Guia Bilingue Legal Para Todos =: Bilingual Legal Guide for All: Spanish-English, English-Spanish

Guia Bilingue Legal Para Todos =: Bilingual Legal Guide for All: Spanish-English, English-Spanish

by Yolanda J. Izurieta M. Ed

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ISBN-13: 9781490728001
Publisher: Trafford Publishing
Publication date: 03/03/2014
Pages: 600
Sales rank: 849,886
Product dimensions: 6.00(w) x 9.00(h) x 1.33(d)

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BILINGUAL LEGAL GUIDE FOR ALL


By Yolanda J. Izurieta

Trafford Publishing

Copyright © 2014 Yolanda J. Izurieta M. Ed.
All rights reserved.
ISBN: 978-1-4907-2800-1



CHAPTER 1

THE SPANISH ALPHABET

/ ELALFABETO ESPANOL


Spanish uses practically the same alphabet as English. The Spanish alphabet consists of thirty letters. The names of the letters are feminine: la be, (the) b; la eme, (the) m; la jota, (the) j; etc.

El español usa practicamente el mismo alfabeto que el ingls. El alfabeto en español consiste de treinta letras. Los nombres de las letras son femeninos: la be, la eme, la jota, etc.


Notice:

That in addition to the twenty-six letters of the English alphabet, the Spanish alphabet includes ch, ll, ñ, and rr.

That the compound letters ch, ll, and rr represent single sounds and are treated as one letter—that is, they are never divided.

That the ñ is treated as a separate letter.

That in vocabulary lists and dictionaries, words which begin with ch, ll, and ñ follow words that begin with c, l, and n—while the compound letter rr, which never begins a word, is alphabetized as in English.

That the letters k and w are used only in words of foreign origin.

That since b and v sound alike, Spanish speakers distinguish between the two as be grande (big b) and be chica (small b).

That in general, the Spanish vowels are clearer, and the Spanish consonants are softer than those in English.


NOTE:

Que además de las veinte y seis letras del alfabeto ingls, el alfabeto español incluye ch, ll, ñ, y rr.

Here is the complete Spanish alphabet with approximate English sounds, remarks, and illustrative words:

Aquí está el alfabeto en español complete con sonidos que se parecen al ingls, notas y ejemplos:

a like a in father: mano, alta, cama, Ana

b like b in boy at the beginning of a word, and after m or n: bien, buenas, también, un baile; otherwise like the b sound above, except that the lips are not quite closed: saber, Cuba, libro, muy bien


Note: The letters b and v are pronounced exactly alike in Spanish.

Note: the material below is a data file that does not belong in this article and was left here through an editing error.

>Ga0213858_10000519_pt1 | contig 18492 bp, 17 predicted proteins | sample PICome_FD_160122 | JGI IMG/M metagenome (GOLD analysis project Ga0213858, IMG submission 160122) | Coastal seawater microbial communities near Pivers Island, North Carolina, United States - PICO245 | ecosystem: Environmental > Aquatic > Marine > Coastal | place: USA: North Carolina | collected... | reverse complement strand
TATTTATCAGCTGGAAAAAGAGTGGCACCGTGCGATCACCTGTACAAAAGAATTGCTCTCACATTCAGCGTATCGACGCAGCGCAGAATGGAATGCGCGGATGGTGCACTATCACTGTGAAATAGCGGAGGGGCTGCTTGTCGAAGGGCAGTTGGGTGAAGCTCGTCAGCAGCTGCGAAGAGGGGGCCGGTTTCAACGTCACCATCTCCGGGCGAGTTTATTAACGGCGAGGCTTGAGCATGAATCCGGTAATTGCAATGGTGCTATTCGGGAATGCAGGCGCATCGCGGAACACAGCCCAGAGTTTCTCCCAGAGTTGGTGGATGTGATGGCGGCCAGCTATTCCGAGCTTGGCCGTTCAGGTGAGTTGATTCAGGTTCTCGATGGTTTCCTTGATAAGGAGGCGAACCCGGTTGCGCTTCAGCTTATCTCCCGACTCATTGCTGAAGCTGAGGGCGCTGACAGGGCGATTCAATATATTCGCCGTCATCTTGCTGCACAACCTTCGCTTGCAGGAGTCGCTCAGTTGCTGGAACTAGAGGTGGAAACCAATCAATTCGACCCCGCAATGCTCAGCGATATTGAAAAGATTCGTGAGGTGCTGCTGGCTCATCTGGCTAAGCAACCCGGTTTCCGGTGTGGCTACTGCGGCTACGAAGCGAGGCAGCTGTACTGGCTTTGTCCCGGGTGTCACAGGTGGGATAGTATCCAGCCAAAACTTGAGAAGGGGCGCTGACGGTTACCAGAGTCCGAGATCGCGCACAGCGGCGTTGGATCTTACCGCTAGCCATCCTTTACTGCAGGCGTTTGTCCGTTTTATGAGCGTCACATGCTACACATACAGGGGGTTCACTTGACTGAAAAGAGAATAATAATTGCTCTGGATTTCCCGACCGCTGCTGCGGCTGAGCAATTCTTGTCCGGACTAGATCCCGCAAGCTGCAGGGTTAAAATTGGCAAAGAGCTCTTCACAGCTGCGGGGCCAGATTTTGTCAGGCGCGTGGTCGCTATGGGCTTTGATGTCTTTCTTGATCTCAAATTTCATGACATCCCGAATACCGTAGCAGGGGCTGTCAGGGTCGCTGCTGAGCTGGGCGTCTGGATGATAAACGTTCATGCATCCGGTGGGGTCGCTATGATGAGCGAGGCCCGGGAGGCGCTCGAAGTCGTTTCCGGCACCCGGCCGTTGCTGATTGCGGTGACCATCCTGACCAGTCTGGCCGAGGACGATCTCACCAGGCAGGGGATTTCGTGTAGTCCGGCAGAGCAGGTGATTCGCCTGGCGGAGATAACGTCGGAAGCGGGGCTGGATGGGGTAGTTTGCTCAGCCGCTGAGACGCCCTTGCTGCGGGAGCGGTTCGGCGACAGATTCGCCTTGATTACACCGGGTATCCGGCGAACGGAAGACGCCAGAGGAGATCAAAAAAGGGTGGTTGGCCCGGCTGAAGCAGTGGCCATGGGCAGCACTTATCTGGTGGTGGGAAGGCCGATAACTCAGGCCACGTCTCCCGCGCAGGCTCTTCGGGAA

c like s in sent before e or i: nación, decir, ciencia, fácil; otherwise like c in cat: campo, oscuro, clase, actor ch like ch in church: mucho, noche, muchacho, coche

d like d in dull: del, día, cuando, saldré; between vowels and at the end of a word like th in they: nada, todo, estado, usted

e like e in they: mesa, leer, señor, eso; if followed by a consonant in the same syllable, like e in set: cerca, verdad, ochenta, viven

f pronounced exactly like the English f

g like hard g in go: pagar, agosto, grande, vengo; before e or i like h in halt: general, ligero, página, region

h in Spanish, h is always silent—that is, it has no sound at all: hacer, ahora, hablo, hoy

i like i in machine: ir, libre, principal, Francisco

j like h in hey or hawk: jardín, julio, lejos, Juan

k like k in kill: kilómetro, kilo, Kodak, kilociclo


Note: In Spanish, the letter k occurs only in words borrowed from another language.


l like l in love: lista, algo, possible, final

ll like y in yes: llegar, ella, amarillo, calle

m like m in man: mano, tomar, momento, mismo

n like n in name: noche, junio, nunca, pan

ñ like ni in onion: niño, cañón, mañana, año

o like o in go: como, moreno, oigo, doctor

p like p in pan: Pedro, papá, peso, papel

q like c in can—always followed by ue or ui, and the u is always silent: que, aquí, química, aquel

r like Spanish rr at the beginning of a word or after l, n, or s: Rafael, alrededor, un rato, Israel; otherwise, only a slight trill: América, oro, mirar, preferir

rr with a strong trill in any position: arroz, cierren, perro, ferrocarril

s like s in sit: seso, vision, Rosa, presidente

t like t in to: fruta, tinta, Tomás, tiempo

u like u in rule: uno, escuchar, jugo, nunca

v like Spanish b in all its positions: vivo, volver, llave, tranvía

w usually pronounced like Spanish b, v, or like an English v, or kept as English: Washington, water, welter, wolfram


Note: In Spanish, the letter w occurs only in words borrowed from another language.


x like s in sir when followed by a consonant: explicar, extranjero, extremo, extensión; between vowels like x (ks) in extra or like x (gs) in examine: éxito, próximo, exactamente, existir

y like y in year: yo, ayer, ayudar, leyó; when y serves as a vowel, like i in machine: hay, hoy, doy, estoy; the conjugation y is pronounced like the English i in machine

z like c in certain instances: zapato, vez, Zaragoza, azul


Vowels Las vocales

The letters a, e, i, o, u are vowels.

a like a in ah

e like a in hay

i like ee in bee

o like o in no

u like oo in moon


Y is a vowel only when standing alone, as in y (and), or at the end of a word, as in ley (law).

The strong vowels are a, e, and o. The weak vowels are i and u.


Spanish vowels are generally open and clear. While the five basic vowel sounds sometimes vary slightly according to position or stress, they always retain the same character of sound.

Las vocales en español son generalmente abiertas y claras. Mientras las cinco vocals básicas pueden varian un poco de acuerdo a su posición o acento, ellas siempre retienen el mismo sonido.


Diphthongs